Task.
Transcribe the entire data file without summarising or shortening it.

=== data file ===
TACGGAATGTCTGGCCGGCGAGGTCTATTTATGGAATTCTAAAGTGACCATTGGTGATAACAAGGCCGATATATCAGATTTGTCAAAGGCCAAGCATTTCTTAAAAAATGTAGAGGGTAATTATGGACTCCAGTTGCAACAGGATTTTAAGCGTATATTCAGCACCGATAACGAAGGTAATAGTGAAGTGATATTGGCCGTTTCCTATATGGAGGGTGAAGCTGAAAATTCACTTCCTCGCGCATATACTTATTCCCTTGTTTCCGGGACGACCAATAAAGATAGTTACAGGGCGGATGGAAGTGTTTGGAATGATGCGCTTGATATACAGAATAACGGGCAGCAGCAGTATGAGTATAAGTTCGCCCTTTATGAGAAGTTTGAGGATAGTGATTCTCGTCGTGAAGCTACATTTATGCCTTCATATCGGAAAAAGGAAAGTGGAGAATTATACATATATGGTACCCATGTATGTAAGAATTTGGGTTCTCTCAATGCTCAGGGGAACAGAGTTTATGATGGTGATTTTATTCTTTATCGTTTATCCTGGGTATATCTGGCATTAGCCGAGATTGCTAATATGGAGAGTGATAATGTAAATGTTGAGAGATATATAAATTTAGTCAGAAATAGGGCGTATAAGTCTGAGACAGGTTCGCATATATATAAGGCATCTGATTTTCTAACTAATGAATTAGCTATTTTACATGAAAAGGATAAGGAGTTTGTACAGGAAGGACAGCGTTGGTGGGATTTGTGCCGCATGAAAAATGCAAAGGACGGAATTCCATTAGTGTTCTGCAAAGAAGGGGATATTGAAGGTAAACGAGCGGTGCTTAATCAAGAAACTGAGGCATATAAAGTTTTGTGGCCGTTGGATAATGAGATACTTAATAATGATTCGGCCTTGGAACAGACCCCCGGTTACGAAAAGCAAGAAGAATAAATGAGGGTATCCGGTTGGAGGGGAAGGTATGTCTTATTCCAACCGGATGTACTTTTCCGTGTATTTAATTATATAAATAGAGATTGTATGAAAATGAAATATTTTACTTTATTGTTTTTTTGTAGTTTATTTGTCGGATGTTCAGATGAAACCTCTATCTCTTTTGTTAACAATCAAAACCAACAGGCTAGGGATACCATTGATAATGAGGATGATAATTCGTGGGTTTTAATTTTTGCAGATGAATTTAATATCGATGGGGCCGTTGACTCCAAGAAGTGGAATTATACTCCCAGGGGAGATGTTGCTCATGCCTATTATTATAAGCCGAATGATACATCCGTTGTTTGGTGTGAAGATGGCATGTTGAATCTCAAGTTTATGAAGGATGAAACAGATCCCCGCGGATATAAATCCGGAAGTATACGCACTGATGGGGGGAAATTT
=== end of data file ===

TACGGAATGTCTGGCCGGCGAGGTCTATTTATGGAATTCTAAAGTGACCATTGGTGATAACAAGGCCGATATATCAGATTTGTCAAAGGCCAAGCATTTCTTAAAAAATGTAGAGGGTAATTATGGACTCCAGTTGCAACAGGATTTTAAGCGTATATTCAGCACCGATAACGAAGGTAATAGTGAAGTGATATTGGCCGTTTCCTATATGGAGGGTGAAGCTGAAAATTCACTTCCTCGCGCATATACTTATTCCCTTGTTTCCGGGACGACCAATAAAGATAGTTACAGGGCGGATGGAAGTGTTTGGAATGATGCGCTTGATATACAGAATAACGGGCAGCAGCAGTATGAGTATAAGTTCGCCCTTTATGAGAAGTTTGAGGATAGTGATTCTCGTCGTGAAGCTACATTTATGCCTTCATATCGGAAAAAGGAAAGTGGAGAATTATACATATATGGTACCCATGTATGTAAGAATTTGGGTTCTCTCAATGCTCAGGGGAACAGAGTTTATGATGGTGATTTTATTCTTTATCGTTTATCCTGGGTATATCTGGCATTAGCCGAGATTGCTAATATGGAGAGTGATAATGTAAATGTTGAGAGATATATAAATTTAGTCAGAAATAGGGCGTATAAGTCTGAGACAGGTTCGCATATATATAAGGCATCTGATTTTCTAACTAATGAATTAGCTATTTTACATGAAAAGGATAAGGAGTTTGTACAGGAAGGACAGCGTTGGTGGGATTTGTGCCGCATGAAAAATGCAAAGGACGGAATTCCATTAGTGTTCTGCAAAGAAGGGGATATTGAAGGTAAACGAGCGGTGCTTAATCAAGAAACTGAGGCATATAAAGTTTTGTGGCCGTTGGATAATGAGATACTTAATAATGATTCGGCCTTGGAACAGACCCCCGGTTACGAAAAGCAAGAAGAATAAATGAGGGTATCCGGTTGGAGGGGAAGGTATGTCTTATTCCAACCGGATGTACTTTTCCGTGTATTTAATTATATAAATAGAGATTGTATGAAAATGAAATATTTTACTTTATTGTTTTTTTGTAGTTTATTTGTCGGATGTTCAGATGAAACCTCTATCTCTTTTGTTAACAATCAAAACCAACAGGCTAGGGATACCATTGATAATGAGGATGATAATTCGTGGGTTTTAATTTTTGCAGATGAATTTAATATCGATGGGGCCGTTGACTCCAAGAAGTGGAATTATACTCCCAGGGGAGATGTTGCTCATGCCTATTATTATAAGCCGAATGATACATCCGTTGTTTGGTGTGAAGATGGCATGTTGAATCTCAAGTTTATGAAGGATGAAACAGATCCCCGCGGATATAAATCCGGAAGTATACGCACTGATGGGGGGAAATTT